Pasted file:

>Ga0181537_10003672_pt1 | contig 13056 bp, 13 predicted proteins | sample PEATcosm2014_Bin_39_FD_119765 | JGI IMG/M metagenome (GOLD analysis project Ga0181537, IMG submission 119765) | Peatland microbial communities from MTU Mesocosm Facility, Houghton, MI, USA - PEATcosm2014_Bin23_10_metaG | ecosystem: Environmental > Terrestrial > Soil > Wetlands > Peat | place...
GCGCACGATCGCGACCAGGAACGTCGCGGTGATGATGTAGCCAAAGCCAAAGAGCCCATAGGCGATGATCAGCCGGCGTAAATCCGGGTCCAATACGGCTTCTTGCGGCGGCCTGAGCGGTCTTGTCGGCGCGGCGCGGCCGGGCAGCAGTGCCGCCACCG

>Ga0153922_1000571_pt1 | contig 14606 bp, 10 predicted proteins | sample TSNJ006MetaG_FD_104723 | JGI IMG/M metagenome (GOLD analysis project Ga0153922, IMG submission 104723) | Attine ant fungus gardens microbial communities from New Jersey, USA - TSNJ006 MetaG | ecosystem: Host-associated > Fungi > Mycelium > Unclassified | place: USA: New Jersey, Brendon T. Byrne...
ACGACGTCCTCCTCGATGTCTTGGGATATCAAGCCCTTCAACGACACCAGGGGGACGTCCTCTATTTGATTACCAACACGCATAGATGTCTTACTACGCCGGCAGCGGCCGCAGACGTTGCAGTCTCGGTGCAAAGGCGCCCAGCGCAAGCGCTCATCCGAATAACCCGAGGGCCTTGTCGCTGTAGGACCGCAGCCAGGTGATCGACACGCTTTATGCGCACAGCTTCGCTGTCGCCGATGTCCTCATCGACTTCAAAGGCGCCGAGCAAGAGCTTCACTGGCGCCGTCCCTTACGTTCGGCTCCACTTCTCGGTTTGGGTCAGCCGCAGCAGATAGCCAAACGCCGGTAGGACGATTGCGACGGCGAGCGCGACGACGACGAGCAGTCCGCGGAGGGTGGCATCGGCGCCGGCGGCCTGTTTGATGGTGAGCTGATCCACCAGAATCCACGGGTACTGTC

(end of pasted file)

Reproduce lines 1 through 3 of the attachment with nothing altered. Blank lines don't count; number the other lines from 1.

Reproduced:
>Ga0181537_10003672_pt1 | contig 13056 bp, 13 predicted proteins | sample PEATcosm2014_Bin_39_FD_119765 | JGI IMG/M metagenome (GOLD analysis project Ga0181537, IMG submission 119765) | Peatland microbial communities from MTU Mesocosm Facility, Houghton, MI, USA - PEATcosm2014_Bin23_10_metaG | ecosystem: Environmental > Terrestrial > Soil > Wetlands > Peat | place...
GCGCACGATCGCGACCAGGAACGTCGCGGTGATGATGTAGCCAAAGCCAAAGAGCCCATAGGCGATGATCAGCCGGCGTAAATCCGGGTCCAATACGGCTTCTTGCGGCGGCCTGAGCGGTCTTGTCGGCGCGGCGCGGCCGGGCAGCAGTGCCGCCACCG

>Ga0153922_1000571_pt1 | contig 14606 bp, 10 predicted proteins | sample TSNJ006MetaG_FD_104723 | JGI IMG/M metagenome (GOLD analysis project Ga0153922, IMG submission 104723) | Attine ant fungus gardens microbial communities from New Jersey, USA - TSNJ006 MetaG | ecosystem: Host-associated > Fungi > Mycelium > Unclassified | place: USA: New Jersey, Brendon T. Byrne...